Sectors showing structural weakness in 2015
March 2015 | SPECIAL REPORT: GLOBAL RESTRUCTURING & INSOLVENCY
Financier Worldwide Magazine
Against a backdrop of historically low interest rates, 2014 was generally a slow year for bankruptcies and restructurings in the United States.
There were a few large cases, such as the Chapter 11 filing of Energy Future Holdings (EFH), the Texas merchant power producer and utility that had been labouring for several years under a $40bn debt load. EFH filed for bankruptcy in Delaware with a restructuring support agreement (RSA) amongst its equity owners and major creditors. Although EFH terminated the RSA after the bankruptcy filing, the bankruptcy court recently approved a process pursuant to which EFH hopes to sell the utility and effect a tax free spin-off of its merchant power and retail businesses. The EFH case could be one of the largest and most expensive in US bankruptcy history.
But apart from EFH and a handful of other large cases, the restructuring environment was quiet in 2014. Distressed companies were able to take advantage of the favourable rate environment to refinance, or ‘amend and extend’, their capital structures. Even troubled borrowers, who were unable to access the capital markets, did not necessarily need to restructure. Their business conditions and operations might have been quite challenged, but many of them had ample near-term liquidity and few restrictive covenants in their loan or bond documents. They were able to put off for another day, and perhaps forever, the need to deal with their creditors.
Most restructuring professionals and distressed investors expect this scenario to continue in 2015, but with potentially important changes.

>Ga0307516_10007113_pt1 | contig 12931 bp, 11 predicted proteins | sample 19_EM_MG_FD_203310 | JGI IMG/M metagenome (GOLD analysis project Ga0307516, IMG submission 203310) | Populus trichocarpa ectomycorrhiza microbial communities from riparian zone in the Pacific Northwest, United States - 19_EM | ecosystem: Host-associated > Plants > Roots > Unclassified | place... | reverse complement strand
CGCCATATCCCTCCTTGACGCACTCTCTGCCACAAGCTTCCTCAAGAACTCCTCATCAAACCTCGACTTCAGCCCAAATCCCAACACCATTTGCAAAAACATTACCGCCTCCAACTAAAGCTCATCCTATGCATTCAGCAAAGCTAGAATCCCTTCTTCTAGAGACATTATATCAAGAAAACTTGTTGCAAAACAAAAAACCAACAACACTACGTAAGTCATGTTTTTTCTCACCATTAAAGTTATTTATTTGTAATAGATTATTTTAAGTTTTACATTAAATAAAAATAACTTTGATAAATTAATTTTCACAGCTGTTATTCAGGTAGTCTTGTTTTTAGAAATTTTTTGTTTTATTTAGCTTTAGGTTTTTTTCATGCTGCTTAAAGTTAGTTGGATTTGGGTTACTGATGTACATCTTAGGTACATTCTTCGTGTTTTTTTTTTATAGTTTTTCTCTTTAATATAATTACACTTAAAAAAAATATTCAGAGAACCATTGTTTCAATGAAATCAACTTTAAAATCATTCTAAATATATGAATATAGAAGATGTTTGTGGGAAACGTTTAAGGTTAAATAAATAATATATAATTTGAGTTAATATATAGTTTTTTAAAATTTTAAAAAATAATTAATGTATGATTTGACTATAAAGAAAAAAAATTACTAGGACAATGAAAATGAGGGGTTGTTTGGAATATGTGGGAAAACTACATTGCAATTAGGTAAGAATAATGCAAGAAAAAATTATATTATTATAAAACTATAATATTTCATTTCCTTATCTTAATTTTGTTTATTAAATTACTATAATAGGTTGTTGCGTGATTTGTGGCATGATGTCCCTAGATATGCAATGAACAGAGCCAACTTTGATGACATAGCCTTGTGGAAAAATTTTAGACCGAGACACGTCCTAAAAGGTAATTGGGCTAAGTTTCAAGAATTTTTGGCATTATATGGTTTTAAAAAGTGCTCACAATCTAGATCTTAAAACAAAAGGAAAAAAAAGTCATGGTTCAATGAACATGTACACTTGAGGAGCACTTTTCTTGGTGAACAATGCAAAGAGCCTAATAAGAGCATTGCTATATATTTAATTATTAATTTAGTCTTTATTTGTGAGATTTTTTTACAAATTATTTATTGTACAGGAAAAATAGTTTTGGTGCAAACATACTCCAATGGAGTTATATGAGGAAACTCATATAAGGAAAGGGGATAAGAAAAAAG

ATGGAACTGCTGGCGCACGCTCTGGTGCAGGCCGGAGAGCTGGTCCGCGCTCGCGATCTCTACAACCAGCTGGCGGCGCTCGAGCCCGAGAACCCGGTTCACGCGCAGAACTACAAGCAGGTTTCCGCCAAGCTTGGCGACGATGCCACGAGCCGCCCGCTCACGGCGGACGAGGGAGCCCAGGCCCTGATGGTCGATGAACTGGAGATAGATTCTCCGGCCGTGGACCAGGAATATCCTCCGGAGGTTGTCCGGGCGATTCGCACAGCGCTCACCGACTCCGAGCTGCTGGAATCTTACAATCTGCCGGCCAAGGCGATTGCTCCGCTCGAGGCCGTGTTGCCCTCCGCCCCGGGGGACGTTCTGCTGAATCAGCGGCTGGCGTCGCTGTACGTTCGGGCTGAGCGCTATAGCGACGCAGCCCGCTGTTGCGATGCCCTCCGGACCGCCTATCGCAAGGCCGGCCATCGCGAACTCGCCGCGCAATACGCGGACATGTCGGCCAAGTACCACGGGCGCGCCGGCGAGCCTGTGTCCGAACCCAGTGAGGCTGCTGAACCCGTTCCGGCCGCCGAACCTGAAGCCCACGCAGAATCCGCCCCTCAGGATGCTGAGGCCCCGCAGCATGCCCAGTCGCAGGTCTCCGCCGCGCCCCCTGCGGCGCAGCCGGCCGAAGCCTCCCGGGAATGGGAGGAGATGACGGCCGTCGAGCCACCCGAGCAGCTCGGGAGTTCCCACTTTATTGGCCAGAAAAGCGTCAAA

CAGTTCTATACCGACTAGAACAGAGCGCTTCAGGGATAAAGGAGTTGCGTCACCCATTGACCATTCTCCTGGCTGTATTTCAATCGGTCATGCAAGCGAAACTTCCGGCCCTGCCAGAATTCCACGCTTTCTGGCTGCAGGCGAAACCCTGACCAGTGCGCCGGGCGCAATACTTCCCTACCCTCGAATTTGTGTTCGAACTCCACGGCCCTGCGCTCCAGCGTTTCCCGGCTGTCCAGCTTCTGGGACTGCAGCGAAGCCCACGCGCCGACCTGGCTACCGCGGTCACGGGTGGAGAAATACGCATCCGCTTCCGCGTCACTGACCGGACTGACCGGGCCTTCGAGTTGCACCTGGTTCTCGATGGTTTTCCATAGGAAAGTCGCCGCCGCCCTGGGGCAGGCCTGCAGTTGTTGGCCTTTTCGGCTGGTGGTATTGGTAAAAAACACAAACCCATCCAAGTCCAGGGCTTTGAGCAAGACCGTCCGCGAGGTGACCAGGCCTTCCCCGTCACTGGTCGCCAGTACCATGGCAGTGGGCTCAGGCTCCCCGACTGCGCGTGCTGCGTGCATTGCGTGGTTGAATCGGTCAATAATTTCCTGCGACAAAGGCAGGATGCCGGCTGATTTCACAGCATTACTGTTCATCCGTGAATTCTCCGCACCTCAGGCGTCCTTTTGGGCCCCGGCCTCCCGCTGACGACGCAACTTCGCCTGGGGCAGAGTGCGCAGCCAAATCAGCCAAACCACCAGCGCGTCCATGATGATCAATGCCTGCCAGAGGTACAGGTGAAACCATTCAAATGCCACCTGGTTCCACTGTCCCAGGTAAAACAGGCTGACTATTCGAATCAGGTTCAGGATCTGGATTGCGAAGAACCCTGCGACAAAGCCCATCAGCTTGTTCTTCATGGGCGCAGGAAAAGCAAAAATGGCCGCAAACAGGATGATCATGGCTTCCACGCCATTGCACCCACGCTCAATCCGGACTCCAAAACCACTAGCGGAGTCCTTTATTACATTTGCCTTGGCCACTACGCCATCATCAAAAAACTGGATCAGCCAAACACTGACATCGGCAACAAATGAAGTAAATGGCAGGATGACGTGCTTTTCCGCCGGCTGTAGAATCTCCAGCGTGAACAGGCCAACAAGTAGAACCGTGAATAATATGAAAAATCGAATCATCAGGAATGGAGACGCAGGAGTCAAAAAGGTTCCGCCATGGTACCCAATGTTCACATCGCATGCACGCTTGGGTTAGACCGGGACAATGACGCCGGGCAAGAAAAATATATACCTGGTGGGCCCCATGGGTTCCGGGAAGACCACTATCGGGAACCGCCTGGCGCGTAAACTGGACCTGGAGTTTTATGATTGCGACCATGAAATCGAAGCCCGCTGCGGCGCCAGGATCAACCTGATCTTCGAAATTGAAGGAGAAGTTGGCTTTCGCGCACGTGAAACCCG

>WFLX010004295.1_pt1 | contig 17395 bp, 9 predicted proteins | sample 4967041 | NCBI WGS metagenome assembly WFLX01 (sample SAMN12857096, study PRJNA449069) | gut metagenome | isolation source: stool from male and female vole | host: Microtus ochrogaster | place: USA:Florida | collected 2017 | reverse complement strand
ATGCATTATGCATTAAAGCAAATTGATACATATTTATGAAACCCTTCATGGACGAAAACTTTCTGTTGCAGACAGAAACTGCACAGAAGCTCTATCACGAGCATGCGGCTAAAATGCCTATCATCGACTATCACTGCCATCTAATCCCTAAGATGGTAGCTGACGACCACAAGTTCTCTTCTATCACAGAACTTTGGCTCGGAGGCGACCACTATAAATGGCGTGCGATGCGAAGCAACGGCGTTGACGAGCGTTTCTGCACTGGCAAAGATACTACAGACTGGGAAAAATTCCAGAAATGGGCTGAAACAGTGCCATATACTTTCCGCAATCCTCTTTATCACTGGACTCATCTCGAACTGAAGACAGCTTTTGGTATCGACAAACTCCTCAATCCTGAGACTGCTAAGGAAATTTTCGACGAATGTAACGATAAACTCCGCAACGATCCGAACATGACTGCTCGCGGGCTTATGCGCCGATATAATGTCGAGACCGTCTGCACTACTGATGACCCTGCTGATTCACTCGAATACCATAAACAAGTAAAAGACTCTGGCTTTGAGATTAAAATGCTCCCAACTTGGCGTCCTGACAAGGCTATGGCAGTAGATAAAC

First, the credit markets seem to expect the Federal Reserve to begin to raise interest rates in 2015. Whether this is a rational expectation, or one that is likely to be realised, is beyond the expertise of the community of restructuring professionals. But if rates do begin to rise, then the effect on restructurings could be profound, particularly if they rise quickly.
In a higher-rate environment, the ability of troubled companies to refinance their debts with cheap new money will obviously be constrained. Additionally, those companies that rely heavily on revolving credit loans or other working capital financing, where interest rates usually float with LIBOR or the US prime rate, will see the cost of their existing financings rise. This could put additional stress on certain areas of the economy, including the retail sector, as discussed below.
Second, while the recent steep drop in crude oil prices has been a boon to US consumers, it has begun to cause turmoil in the oil and gas sector of the US economy. From a high of over $100 per barrel, oil prices in the US have sunk to less than $50 per barrel. This unprecedented decline has put literally hundreds of companies on restructuring ‘watch lists’. The first set of firms to be affected in the sector will likely be the oilfield services companies, which supply drilling rigs and other goods and services to onshore and offshore oil producers.
Next will likely be the smaller or mid-size producers, particularly those operating in areas with higher costs, such as the Bakken field in North Dakota. The last set of companies to be affected will be the large producers that have spent hundreds of millions, or even billions, of dollars to develop their fields. These companies typically take a long term view of oil prices and have the capital to withstand dramatic price swings.